The UN Security Council voted a resolution authorising countries fighting piracy off the Somali coast to carry out operations on Somalia's territory and in its airspace, subject to approval by its government.
AFP - The UN Security Council on Tuesday unanimously adopted a US resolution authorizing for the first time international operations against pirates on land in Somalia.
The text, co-sponsored by Belgium, France, Greece, Liberia and South Korea, is the fourth approved by the council since June to combat rampant piracy off Somalia's coast.
Resolution 1851 authorizes for one year states already involved in fighting piracy off Somalia to "take all necessary measures that are appropriate in Somalia" to suppress "acts of piracy and armed robbery at sea."
Unlike previous resolutions, the current text empowers states combating piracy to conduct operations on land in Somalia.
However to overcome objections from countries such as Indonesia, the sponsors dropped an earlier reference in the text to "ashore" or "including in its (Somalia) airspace."
The vote took place at a high-profile ministerial session attended by US Secretary of State Condoleezza Rice, Russian Foreign Minister Sergei Lavrov, British Foreign Secretary David Miliband, Chinese deputy foreign minister He Yafei and UN chief Ban Ki-moon.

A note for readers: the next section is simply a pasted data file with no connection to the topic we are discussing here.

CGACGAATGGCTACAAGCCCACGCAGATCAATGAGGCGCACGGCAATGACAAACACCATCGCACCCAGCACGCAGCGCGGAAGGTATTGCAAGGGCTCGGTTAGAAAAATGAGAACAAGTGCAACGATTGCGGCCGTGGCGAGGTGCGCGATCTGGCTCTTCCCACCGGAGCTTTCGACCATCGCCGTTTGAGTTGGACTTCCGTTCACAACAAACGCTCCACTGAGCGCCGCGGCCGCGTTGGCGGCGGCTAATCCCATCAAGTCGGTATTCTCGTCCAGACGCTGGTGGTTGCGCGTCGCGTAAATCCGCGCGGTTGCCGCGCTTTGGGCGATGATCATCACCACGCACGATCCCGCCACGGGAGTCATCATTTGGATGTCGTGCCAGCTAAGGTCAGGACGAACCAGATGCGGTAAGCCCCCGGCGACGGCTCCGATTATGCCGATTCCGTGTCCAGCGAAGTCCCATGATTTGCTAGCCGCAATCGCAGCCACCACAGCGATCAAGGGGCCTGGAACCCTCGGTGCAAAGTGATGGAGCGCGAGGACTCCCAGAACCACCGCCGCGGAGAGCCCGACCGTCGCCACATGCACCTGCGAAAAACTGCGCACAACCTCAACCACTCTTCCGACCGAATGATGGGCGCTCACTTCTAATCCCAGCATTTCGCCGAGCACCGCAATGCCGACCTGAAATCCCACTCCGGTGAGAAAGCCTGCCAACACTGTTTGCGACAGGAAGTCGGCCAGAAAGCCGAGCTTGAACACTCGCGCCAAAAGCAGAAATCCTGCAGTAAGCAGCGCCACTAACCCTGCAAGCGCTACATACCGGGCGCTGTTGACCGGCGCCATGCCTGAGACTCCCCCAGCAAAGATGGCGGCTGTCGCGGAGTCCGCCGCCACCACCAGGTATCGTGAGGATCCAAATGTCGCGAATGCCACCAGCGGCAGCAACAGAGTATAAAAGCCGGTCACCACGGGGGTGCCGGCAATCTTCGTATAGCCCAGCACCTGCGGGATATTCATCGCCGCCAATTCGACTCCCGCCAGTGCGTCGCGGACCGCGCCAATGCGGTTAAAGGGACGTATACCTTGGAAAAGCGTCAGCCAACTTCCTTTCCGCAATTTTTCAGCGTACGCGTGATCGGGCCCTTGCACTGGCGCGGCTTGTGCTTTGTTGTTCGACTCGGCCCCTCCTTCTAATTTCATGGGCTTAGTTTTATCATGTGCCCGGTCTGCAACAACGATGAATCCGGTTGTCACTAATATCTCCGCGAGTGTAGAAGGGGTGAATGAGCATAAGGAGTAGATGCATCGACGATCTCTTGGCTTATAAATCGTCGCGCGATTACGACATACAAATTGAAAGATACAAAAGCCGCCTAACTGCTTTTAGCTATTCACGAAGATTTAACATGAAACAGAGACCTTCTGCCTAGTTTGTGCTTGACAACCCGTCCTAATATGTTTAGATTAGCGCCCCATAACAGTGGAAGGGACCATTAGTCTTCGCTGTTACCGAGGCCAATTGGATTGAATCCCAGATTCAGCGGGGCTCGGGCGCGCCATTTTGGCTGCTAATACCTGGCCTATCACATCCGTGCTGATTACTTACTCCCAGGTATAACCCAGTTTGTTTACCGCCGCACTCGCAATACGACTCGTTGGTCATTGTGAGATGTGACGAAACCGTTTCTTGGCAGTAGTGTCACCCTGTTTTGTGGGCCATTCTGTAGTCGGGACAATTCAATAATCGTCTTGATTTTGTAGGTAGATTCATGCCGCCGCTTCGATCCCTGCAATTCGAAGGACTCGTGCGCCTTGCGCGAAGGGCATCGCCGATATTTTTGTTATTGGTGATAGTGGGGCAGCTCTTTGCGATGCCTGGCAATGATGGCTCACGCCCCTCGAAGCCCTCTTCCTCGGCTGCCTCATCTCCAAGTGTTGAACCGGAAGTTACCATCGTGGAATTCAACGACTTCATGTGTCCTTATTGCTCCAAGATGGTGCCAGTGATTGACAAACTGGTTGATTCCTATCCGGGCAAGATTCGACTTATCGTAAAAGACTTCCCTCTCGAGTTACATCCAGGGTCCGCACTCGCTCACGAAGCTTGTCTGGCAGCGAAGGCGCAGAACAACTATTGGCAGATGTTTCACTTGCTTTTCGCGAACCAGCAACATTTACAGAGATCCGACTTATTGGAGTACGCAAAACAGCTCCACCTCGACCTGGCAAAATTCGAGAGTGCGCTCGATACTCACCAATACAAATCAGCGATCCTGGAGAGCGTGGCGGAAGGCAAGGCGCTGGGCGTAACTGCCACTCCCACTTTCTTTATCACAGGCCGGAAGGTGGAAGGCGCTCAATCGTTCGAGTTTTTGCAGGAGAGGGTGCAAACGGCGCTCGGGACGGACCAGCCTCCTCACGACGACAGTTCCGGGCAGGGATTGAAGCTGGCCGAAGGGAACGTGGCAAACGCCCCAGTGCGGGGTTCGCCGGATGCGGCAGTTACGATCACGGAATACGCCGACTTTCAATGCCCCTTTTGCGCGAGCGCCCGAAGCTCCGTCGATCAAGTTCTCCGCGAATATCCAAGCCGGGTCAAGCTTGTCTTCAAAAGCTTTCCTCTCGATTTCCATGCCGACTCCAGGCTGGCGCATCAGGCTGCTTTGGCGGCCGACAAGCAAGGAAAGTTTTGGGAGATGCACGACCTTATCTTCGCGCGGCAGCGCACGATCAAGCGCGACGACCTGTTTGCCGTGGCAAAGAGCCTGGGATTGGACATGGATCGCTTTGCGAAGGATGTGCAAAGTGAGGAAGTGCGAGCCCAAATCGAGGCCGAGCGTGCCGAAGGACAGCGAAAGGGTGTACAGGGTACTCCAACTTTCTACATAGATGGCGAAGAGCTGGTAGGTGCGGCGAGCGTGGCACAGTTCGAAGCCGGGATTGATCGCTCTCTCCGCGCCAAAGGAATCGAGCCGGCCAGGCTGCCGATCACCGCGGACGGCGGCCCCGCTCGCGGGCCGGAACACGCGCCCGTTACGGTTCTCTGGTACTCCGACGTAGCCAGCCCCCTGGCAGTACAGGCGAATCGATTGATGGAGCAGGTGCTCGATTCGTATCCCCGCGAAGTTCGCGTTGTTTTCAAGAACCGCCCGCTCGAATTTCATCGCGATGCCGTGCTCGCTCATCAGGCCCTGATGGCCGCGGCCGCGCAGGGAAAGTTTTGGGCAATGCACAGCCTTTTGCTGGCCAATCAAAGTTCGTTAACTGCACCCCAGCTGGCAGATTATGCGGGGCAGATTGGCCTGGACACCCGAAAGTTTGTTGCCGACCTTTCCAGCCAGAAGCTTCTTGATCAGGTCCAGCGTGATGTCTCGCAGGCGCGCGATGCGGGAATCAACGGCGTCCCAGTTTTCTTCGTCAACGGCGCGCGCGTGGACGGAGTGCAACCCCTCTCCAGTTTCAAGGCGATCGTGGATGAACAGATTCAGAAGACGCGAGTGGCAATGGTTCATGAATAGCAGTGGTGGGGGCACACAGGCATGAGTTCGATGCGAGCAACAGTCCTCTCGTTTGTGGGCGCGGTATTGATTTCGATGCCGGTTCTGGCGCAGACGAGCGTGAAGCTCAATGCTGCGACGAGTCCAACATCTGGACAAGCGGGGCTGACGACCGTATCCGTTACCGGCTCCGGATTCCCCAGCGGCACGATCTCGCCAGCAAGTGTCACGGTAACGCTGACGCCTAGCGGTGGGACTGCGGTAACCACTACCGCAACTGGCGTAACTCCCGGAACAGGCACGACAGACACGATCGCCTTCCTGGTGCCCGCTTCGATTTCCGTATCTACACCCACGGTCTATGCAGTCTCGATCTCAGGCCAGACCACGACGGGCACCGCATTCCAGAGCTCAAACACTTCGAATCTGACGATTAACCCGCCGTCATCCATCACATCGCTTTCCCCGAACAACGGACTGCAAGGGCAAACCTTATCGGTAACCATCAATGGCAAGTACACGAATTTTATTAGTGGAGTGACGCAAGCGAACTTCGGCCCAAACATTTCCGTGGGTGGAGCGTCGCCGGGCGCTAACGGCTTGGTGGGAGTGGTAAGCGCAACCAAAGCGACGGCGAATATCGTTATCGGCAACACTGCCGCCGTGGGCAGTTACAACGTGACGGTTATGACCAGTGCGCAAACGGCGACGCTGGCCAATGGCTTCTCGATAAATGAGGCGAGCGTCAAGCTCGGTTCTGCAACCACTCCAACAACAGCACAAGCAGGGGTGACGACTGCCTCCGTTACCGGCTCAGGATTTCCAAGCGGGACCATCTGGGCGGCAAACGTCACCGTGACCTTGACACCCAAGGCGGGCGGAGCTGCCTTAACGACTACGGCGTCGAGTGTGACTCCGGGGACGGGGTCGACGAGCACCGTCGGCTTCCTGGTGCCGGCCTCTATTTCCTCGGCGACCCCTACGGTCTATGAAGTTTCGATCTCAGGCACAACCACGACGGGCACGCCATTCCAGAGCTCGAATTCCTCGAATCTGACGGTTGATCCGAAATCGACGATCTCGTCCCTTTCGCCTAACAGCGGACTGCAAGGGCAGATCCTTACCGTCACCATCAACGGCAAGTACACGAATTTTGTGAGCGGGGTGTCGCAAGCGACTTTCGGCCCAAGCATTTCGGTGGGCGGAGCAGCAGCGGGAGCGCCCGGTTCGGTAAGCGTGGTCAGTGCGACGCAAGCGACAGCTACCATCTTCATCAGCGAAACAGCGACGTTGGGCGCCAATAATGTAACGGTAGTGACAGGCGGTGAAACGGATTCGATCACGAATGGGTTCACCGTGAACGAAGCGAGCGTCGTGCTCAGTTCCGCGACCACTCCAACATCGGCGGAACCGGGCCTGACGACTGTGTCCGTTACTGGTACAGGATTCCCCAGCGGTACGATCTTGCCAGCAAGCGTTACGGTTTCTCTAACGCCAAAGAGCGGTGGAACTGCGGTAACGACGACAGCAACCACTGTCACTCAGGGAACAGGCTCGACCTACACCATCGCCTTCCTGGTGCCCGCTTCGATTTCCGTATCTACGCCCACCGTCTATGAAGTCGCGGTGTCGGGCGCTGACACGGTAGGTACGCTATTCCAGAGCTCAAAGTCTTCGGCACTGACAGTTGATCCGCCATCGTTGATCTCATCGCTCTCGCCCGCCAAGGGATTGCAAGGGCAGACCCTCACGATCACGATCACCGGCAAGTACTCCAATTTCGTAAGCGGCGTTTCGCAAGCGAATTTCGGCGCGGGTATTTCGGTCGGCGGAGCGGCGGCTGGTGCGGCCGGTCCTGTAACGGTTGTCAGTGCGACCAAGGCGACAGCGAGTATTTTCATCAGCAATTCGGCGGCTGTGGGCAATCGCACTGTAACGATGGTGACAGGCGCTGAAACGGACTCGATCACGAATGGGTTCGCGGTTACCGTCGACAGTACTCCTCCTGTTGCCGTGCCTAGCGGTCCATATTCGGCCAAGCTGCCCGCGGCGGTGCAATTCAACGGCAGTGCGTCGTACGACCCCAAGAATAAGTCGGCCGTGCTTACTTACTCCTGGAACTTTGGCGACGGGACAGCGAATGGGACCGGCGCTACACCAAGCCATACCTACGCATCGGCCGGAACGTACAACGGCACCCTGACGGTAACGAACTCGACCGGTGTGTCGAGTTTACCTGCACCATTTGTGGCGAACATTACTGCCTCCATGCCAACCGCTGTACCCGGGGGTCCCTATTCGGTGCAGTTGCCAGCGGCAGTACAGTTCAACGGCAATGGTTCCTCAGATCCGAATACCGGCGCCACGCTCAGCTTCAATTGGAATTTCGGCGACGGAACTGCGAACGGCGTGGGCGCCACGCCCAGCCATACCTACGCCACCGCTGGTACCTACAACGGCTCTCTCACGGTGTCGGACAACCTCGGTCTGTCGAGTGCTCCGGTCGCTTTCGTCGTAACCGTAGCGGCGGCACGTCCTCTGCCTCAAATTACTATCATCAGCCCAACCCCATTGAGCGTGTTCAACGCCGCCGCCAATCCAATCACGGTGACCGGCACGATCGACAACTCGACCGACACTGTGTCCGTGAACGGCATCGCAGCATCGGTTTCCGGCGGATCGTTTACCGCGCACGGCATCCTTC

"This is an important additional tool to combat those who plan, facilitate or undertake acts of piracy from the territory of Somalia," Miliband said. "The UK considers that any use of force must be both necessary and proportionate."
The text also calls upon states and international organizations "to establish an international cooperation mechanism to act as a common point of contact between and among states on all aspects of combating piracy and armed robbery at sea off Somalia's coast ... (and to consider) creating a center in the region to coordinate information relevant to piracy off the coast of Somalia."
Somali pirates hold at least 17 ships, including an arms-laden Ukrainian cargo vessel and a Saudi supertanker carrying two million barrels of crude oil.
NATO has also dispatched naval forces to the region, joining other national navies in place, but increasingly bold and well-equipped pirates have continued their attacks.
The pirates have carried out more than 100 attacks in the Gulf of Aden and the Indian Ocean since the start of this year.
Date created : 2008-12-16